Soon, there’ll be a nearby alternative to the Farmers Market for fresh fruits and vegetables. By this fall, our neighborhood will have its own market, manned by neighborhood residents selling fruits, vegetables and crafts.

The East Dallas market will be built on an empty lot at the intersection of Bryan and Burlew. Construction is expected to begin this month and should be completed by September, says Leif Sandberg, senior planner with the City’s Department of Planning and Development.

The market will include a metal shed with 12 vendor stalls and will cost $156,000 to construct. Ultimately, the site will have two sheds, fans and bathrooms. But the master plan – which is estimated to cost $1.25 million – will be developed as funds are available, Sandberg says.

“The intention of the market is to benefit the residents of the Peak-Bryan neighborhood,” Sandberg says. “This is one neighborhood that is probably as disadvantaged as any neighborhood we could find.”

“It’s certainly a section of the City we value. That investment will return itself several-fold.”

Planning for the market has taken many years, says Bob Booker, a volunteer at the Vietnamese Mutual Assistance Association and the East Dallas Police Storefront. Neighborhood residents developed the original plan in the late ‘80s to give members of the Asian community – many of whom relocated from Vietnam, Laos and Cambodia – jobs, a social area and a place to educate other cultures about their heritage.

“We wanted a good place for Asians to live,” Booker says. “We wanted other ethnicities to be aware of them, to learn about them.”

Ron Cowart, a neighborhood resident who has worked with the Asian community for many years, was one of the original community residents to come up with the idea for the market.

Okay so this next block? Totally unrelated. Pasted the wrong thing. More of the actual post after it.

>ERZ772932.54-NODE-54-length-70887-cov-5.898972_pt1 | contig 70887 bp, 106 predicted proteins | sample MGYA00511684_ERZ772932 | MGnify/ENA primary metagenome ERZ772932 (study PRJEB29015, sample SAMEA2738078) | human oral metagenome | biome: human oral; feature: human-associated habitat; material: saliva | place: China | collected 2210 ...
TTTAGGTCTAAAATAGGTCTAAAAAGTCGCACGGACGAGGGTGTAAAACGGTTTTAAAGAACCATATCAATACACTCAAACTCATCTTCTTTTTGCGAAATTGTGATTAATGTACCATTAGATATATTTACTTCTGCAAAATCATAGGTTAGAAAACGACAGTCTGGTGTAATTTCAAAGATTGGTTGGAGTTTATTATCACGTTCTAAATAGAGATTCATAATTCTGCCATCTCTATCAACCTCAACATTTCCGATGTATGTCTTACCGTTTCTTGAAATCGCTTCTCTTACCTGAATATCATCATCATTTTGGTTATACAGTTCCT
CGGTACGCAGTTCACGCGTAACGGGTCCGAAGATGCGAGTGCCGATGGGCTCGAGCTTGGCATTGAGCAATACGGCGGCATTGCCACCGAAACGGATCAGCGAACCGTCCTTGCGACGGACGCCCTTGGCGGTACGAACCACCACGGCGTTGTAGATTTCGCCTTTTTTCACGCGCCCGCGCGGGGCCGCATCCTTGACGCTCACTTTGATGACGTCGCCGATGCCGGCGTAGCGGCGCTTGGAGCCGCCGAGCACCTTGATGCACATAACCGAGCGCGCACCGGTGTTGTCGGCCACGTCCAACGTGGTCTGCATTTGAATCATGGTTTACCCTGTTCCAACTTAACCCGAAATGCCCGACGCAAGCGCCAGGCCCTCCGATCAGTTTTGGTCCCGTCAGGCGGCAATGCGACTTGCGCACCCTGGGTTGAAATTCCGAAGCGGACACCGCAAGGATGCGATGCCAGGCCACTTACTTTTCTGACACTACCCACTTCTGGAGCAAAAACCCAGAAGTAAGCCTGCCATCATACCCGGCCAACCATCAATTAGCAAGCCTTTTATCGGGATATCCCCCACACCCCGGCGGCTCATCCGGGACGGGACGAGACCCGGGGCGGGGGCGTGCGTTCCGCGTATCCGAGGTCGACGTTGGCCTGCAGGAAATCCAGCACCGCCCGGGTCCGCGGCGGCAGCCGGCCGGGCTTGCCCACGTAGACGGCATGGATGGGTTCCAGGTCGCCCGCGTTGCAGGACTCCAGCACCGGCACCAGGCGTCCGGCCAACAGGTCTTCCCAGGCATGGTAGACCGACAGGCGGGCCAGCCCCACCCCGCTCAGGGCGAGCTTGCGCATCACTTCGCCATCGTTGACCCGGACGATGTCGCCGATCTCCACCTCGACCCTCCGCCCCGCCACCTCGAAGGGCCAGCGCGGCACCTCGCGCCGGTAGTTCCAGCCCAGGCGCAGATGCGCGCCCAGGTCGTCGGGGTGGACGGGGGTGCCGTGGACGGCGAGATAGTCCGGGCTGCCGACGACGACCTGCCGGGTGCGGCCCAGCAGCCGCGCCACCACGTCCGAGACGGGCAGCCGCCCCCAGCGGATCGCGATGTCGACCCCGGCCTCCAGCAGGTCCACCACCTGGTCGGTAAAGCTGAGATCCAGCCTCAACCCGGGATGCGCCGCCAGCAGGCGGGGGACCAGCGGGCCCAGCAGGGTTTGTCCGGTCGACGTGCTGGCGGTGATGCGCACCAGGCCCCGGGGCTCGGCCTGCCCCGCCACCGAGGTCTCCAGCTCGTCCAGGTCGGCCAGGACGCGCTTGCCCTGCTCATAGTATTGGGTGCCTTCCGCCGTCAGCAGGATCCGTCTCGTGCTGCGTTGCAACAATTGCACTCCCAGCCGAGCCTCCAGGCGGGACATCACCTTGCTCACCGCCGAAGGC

“I don’t know any other place that’s as diverse as East Dallas,” Cowart says. “I think it’s a beautiful area to build up.”

“It’s truly multi-culturalism at its best. They have a lot to respect.”

Cowart and other neighborhood volunteers initially solicited business support for the market, and he hopes they are able to get the momentum and enthusiasm back.

City Councilman Craig McDaniel says approving the market took a while because of a slow-moving bureaucracy and squabbling over the price of land with the previous land owner.

“This will add some stability to the area by re-investing in the area,” McDaniel says.

Since the market idea was conceived, Booker says many Asian families have moved to other parts of the City or obtained other jobs. So market advocates hope the remaining minority and white residents will make the market an international experience.

Dominic Nohe, director of the Vietnamese Mutual Assistance Association, says this market will be similar to markets in Southeast Asia. Nohe hopes the market attracts tourists and residents from throughout the City. He also hopes this is the first step in beautifying the neighborhood.

“We were glad, but it’s a little too late – but better late than never,” Nohe says.

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